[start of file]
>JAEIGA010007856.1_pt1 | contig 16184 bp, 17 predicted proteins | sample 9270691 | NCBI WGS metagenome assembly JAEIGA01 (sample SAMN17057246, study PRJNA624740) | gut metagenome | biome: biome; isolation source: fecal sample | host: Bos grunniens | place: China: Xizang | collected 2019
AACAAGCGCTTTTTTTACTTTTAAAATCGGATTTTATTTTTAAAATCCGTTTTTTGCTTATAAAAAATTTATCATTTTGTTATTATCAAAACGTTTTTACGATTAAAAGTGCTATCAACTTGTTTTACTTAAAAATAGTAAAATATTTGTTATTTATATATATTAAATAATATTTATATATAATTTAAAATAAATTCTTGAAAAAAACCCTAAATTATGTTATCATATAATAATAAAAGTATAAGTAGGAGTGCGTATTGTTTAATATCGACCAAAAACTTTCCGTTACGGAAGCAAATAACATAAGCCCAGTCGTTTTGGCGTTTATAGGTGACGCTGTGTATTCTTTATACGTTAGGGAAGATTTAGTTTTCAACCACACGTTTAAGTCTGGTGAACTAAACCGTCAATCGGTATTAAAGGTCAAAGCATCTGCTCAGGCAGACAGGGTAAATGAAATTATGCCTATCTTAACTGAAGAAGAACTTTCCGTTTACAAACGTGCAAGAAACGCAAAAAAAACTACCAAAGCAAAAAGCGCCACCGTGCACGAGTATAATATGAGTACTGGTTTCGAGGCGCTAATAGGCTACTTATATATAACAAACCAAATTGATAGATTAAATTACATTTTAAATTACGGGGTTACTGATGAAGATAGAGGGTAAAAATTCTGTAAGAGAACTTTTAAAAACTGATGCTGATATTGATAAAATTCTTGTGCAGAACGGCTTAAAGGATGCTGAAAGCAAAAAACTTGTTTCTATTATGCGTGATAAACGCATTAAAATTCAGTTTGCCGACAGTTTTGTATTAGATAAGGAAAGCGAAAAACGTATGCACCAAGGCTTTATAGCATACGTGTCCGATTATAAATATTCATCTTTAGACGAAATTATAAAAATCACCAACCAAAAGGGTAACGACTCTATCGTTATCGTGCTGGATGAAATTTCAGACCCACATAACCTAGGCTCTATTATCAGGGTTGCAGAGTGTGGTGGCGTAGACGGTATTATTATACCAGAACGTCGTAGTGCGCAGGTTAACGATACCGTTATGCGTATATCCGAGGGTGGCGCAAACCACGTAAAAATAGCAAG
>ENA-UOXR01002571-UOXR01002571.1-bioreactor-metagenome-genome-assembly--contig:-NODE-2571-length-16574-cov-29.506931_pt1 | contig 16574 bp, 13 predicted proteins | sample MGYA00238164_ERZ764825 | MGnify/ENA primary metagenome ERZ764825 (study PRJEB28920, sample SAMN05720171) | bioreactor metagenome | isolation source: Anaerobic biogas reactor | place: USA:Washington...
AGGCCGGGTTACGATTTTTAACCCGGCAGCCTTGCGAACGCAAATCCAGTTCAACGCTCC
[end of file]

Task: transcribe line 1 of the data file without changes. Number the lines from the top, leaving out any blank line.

>JAEIGA010007856.1_pt1 | contig 16184 bp, 17 predicted proteins | sample 9270691 | NCBI WGS metagenome assembly JAEIGA01 (sample SAMN17057246, study PRJNA624740) | gut metagenome | biome: biome; isolation source: fecal sample | host: Bos grunniens | place: China: Xizang | collected 2019